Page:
Their influential power and ability to put clients at ease may have something to do with the fact that all of the coaches are all in recovery themselves.  “We share our journey to healing, and what that process has looked like for us,” says QRT lead and recovery coach Kristy Mudd. “That connection comes from hearing it from someone, much like themselves, who is successful making it down that path. When it resonates, it’s transformative.” 

There are many resources available to the clients, depending on their needs.  The team can help with navigating the system, as well as offer help with coordinating access to food, shelter, clothing, detox programs as well as residential treatment or outpatient services.  But just as important is their offer of encouragement and emotional support. “If they are scared to go to a 12-step meeting alone,” says Kristy, “we will go with them. The client will have however many opportunities they need to become motivated and engage in services.  Our team is committed to ensuring the individual does not feel alone.” 

The team offers the same level of support to the client’s families, as many family members have been traumatized by living through their loved one’s addiction. In one instance, the team was able to split up, with Jessica talking one-on-one to the client, and Kristy talking to the family in the other room about services available for their support. The very next day, the client had an assessment and a treatment plan which started with detox.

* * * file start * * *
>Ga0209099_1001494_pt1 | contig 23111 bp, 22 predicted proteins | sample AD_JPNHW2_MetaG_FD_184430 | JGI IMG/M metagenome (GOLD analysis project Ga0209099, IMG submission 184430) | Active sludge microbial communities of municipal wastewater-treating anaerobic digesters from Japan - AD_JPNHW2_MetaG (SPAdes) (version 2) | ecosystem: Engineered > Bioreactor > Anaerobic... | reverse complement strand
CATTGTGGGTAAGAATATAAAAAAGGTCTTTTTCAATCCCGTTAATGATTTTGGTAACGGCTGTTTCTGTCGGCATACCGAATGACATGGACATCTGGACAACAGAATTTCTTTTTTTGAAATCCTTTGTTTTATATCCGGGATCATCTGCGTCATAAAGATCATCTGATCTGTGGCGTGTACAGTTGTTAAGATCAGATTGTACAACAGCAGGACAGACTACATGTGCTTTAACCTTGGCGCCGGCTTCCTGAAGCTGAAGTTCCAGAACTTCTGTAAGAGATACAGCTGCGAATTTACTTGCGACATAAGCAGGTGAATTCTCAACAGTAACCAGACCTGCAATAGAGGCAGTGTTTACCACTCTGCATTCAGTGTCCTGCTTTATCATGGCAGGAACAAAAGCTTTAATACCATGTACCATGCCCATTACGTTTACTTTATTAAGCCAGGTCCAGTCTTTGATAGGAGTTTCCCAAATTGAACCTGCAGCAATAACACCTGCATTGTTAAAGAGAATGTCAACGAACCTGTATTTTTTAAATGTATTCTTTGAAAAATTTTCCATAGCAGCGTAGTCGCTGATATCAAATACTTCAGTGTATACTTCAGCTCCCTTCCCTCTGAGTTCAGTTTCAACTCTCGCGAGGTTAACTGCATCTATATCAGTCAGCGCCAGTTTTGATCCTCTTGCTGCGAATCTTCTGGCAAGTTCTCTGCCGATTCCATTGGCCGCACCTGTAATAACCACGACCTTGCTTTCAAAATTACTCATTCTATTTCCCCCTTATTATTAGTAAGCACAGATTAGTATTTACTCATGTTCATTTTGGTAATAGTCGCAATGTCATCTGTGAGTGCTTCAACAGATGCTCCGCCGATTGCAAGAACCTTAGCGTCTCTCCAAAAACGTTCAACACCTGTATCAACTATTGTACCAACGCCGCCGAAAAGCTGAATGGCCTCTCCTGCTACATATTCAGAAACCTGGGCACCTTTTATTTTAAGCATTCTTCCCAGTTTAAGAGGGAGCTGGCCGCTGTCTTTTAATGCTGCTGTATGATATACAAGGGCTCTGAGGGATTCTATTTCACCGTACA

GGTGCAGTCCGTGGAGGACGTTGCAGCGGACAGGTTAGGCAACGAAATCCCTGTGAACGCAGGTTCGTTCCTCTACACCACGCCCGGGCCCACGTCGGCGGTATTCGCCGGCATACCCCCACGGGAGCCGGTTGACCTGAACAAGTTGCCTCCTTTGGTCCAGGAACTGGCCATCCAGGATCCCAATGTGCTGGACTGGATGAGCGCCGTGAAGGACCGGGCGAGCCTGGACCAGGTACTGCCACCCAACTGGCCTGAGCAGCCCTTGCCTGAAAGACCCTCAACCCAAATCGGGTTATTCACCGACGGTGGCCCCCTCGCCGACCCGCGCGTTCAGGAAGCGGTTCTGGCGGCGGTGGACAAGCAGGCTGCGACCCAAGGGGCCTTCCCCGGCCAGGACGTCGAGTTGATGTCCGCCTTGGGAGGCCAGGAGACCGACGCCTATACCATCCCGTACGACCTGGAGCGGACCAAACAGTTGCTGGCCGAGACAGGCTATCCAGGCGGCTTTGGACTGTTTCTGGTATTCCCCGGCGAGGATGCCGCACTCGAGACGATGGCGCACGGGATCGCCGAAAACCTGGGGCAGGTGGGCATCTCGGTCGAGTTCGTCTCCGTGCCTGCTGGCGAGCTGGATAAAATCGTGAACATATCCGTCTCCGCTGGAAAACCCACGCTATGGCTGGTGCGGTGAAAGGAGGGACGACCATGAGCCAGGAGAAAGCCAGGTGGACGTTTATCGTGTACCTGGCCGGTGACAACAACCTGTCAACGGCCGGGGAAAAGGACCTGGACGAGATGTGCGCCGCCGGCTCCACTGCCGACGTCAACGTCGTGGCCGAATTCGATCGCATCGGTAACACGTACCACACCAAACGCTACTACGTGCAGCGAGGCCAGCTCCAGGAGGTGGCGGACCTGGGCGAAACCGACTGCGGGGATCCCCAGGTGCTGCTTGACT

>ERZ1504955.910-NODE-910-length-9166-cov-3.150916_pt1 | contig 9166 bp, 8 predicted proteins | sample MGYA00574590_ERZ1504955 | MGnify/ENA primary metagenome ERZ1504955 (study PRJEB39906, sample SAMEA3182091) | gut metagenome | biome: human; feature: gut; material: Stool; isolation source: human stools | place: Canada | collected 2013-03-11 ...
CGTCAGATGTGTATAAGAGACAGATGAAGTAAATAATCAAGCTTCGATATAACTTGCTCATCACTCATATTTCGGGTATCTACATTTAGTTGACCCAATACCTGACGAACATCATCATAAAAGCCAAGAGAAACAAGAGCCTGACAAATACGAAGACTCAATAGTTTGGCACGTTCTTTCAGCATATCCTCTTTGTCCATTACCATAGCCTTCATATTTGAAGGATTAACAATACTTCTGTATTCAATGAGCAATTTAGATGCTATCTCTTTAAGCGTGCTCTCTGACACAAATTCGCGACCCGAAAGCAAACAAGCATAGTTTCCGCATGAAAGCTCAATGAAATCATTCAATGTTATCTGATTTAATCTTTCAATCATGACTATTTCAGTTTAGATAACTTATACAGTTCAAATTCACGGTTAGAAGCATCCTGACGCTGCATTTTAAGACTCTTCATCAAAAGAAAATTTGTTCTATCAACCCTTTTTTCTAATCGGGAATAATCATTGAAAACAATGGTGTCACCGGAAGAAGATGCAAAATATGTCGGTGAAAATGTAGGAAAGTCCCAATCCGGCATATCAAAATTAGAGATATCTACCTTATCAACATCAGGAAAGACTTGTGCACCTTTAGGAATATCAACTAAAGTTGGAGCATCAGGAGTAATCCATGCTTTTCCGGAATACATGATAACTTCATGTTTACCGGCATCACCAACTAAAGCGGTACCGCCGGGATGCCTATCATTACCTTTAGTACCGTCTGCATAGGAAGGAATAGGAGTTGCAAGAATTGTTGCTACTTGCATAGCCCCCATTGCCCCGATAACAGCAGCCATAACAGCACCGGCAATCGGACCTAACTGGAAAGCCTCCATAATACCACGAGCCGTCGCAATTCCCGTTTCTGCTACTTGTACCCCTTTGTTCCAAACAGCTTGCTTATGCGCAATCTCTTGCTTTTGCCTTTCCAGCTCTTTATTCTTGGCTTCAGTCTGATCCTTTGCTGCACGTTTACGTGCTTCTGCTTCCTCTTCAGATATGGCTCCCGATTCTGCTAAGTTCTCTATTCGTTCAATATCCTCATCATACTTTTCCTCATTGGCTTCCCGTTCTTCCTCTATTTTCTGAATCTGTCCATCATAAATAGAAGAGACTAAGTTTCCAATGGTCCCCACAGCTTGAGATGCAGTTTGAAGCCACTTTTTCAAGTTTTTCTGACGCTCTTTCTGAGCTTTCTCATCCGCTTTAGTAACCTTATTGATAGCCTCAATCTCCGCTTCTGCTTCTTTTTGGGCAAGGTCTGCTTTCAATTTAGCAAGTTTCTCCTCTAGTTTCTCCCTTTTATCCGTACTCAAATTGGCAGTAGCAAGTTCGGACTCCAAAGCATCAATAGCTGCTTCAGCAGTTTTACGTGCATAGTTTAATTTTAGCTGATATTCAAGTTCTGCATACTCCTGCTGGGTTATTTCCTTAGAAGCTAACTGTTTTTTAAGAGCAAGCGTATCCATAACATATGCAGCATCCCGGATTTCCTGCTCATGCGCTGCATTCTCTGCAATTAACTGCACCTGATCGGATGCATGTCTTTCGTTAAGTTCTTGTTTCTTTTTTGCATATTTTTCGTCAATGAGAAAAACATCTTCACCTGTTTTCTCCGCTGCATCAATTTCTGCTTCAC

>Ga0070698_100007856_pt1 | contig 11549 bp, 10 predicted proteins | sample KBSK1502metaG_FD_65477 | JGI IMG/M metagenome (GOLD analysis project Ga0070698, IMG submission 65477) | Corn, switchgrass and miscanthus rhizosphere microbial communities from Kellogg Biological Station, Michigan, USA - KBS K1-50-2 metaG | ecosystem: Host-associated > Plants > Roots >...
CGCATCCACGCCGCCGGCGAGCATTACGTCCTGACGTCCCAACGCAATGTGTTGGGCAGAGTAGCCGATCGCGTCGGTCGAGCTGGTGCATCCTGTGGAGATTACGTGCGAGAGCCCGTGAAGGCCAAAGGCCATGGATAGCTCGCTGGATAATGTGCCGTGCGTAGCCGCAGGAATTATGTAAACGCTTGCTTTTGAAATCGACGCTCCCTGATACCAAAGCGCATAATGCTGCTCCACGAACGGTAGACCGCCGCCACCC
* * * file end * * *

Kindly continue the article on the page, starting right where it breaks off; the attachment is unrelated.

If the client isn’t at home, or refuses to answer the door, the team will leave materials and continue checking back.  If possible, the team will talk with family members who may be at the residence in order to continue attempting to engage the client.

“This initiative,” says Pieples, “is moving our front door to the community. By meeting them where they are, we are allowing new touch points to active users as well as reaching the non-traditional individual who wouldn’t make it into treatment on their own.” 

Lee Ann Watson, Associate Director for the Clermont County Mental Health and Recovery Board, is hoping to extend QRT services throughout the county.  “I recently worked with the Sheriff’s Office and Miami Township Police Department to submit grants for each to fund QRT in their respective jurisdictions,” she says.  “But we need more funding for positions to make that happen.” Since this interview occurred, both of these parties have established QRT’s which begin in October of 2017.  The uniqueness of the new teams will incorporate law enforcement as opposed to only EMS/Fire Departments, which had originally been done in Union Township.

“We are very excited to collaborate with law enforcement as well as medics in our QRT initiatives,” says Jessica. “This will allow us to reach individuals that we were not able to reach if they refused to sign a HIPPA release form since law enforcement encounters are public record.”    

If the client declines the help, he/she does so knowing that the door is always open – and they now have a link to a possible lifeline that may not have existed before. “We’ll never pressure someone into services,” says Kristy.  “But once you’re at least willing to take the first baby step, there’s nothing we won’t do to get you on that path to recovery.” 

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Shared by: Greater Cincinnati Behavioral Health Services